New rules for electrical safety in the home-

Read this before starting any electrical work

From 1 January 2005, people carrying out electrical work in homes and gardens in England and Wales will have to follow the new rules in the Building Regulations.

Before starting any electrical work it is essential that you find out exactly what the rules are. Unfortunately the ODPM (office of the deputy prime minister) Seems to change the Rules quite regularly, I cannot therefore re-print any of the material (including PDF downloads) any more as the information could soon be outdated!


Therefore it is in your best interests to go to the Government web site and read the current rules. There are two documents that will interest you-


1. New rules for electrical safety in the home.


2. The approved Part P document.


The office of the deputy prime minister no longer seems to deal with part p anymore and I cannot link directly to the part p document as it is always being moved or changed and is often soon outdated. Please search the government web site for the latest edition of part p, it will be free to download.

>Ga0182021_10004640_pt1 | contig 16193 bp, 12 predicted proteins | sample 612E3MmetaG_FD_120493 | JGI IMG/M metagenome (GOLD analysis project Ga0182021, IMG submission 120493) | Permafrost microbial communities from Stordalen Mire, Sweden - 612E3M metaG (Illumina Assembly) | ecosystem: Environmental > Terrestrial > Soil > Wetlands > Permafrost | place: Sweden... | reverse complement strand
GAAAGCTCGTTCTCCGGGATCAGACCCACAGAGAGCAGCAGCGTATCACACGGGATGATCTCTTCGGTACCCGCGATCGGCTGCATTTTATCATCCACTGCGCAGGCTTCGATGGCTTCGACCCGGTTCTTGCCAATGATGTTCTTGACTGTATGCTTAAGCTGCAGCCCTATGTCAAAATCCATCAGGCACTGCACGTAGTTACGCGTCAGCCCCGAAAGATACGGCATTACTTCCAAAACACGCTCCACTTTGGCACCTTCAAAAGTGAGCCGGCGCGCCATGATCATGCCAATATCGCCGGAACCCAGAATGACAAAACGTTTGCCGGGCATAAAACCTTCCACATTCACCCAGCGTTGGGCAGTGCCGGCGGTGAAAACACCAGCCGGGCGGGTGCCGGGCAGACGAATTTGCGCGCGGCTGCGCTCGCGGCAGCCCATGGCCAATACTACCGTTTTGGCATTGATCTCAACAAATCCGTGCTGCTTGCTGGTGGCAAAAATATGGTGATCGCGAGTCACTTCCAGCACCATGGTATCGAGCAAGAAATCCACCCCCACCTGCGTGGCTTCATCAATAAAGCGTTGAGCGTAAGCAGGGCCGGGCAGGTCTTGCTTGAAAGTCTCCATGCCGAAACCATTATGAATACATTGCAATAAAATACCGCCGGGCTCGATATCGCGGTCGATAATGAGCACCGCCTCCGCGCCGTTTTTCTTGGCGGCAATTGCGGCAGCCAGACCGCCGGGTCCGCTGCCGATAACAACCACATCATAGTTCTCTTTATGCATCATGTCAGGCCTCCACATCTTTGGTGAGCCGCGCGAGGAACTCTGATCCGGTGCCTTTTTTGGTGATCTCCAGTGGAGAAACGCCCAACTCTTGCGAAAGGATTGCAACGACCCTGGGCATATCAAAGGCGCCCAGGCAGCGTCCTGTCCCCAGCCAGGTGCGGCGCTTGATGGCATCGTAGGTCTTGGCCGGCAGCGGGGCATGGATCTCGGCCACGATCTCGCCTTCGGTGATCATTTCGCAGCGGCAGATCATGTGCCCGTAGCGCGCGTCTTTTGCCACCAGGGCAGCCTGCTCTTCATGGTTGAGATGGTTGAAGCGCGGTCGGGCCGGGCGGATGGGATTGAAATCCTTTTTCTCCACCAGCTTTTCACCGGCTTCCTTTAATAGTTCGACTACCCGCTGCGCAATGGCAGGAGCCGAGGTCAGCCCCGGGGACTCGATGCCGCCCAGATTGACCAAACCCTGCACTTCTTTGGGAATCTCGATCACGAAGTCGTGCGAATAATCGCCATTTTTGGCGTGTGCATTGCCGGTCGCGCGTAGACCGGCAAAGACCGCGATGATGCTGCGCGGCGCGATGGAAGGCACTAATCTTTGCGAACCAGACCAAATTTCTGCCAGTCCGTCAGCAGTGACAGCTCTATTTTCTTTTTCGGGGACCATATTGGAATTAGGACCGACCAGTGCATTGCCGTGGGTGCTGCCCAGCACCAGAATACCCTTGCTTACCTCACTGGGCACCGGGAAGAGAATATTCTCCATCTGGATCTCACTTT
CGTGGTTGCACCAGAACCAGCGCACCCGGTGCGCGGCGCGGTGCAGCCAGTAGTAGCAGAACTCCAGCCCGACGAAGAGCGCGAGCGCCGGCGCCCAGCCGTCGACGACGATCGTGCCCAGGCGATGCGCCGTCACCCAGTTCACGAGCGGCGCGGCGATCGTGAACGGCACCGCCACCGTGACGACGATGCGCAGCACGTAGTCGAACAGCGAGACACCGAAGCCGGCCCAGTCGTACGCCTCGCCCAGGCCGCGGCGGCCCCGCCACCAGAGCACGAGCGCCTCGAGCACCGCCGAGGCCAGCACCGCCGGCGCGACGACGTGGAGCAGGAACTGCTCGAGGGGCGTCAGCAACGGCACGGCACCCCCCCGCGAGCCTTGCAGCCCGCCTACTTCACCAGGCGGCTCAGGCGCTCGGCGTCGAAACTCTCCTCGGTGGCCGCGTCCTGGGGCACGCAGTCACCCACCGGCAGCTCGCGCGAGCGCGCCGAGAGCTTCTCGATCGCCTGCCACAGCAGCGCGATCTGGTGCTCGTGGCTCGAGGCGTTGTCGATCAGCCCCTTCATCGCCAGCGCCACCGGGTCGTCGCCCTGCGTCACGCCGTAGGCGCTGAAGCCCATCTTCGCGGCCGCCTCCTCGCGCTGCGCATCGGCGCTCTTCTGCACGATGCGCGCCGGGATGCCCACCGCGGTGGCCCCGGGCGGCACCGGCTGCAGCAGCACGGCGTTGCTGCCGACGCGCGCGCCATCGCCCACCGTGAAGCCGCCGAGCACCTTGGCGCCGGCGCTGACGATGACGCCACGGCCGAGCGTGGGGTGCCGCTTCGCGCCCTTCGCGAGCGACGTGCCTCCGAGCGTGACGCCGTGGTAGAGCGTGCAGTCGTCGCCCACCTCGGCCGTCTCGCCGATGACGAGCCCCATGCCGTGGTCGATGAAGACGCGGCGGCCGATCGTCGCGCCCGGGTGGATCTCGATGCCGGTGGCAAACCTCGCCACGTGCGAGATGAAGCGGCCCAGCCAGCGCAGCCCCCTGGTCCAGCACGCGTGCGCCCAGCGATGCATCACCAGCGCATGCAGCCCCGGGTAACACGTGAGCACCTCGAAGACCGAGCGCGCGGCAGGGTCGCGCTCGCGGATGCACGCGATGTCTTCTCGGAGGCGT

Important : New colours for mains electricity cables

Old colours-

Old wiring coloursThe colours of the live and neutral wires in electrical cables are changing from red and black to brown and blue. This is the same as the wires in flexible leads to portable appliances.


New Colours-

New wiring colours

You can continue to use cables in the old colours of red and black until 31 March 2006. After that, all new wiring must be in the new colours.



Note what it says will happen if you don't follow the rules:

* The electrical installation might not be safe.
* You will have no record of the work done.
* You may have difficulty selling your home if you do not have the right electrical safety certificates.
* Your local authority's Building Control Department may insist that you put right faulty work.

If you choose to notify, expect to pay £100 or so. If you don't notify when you should, you pay nothing but run the risk outlined in the ODPM's leaflet.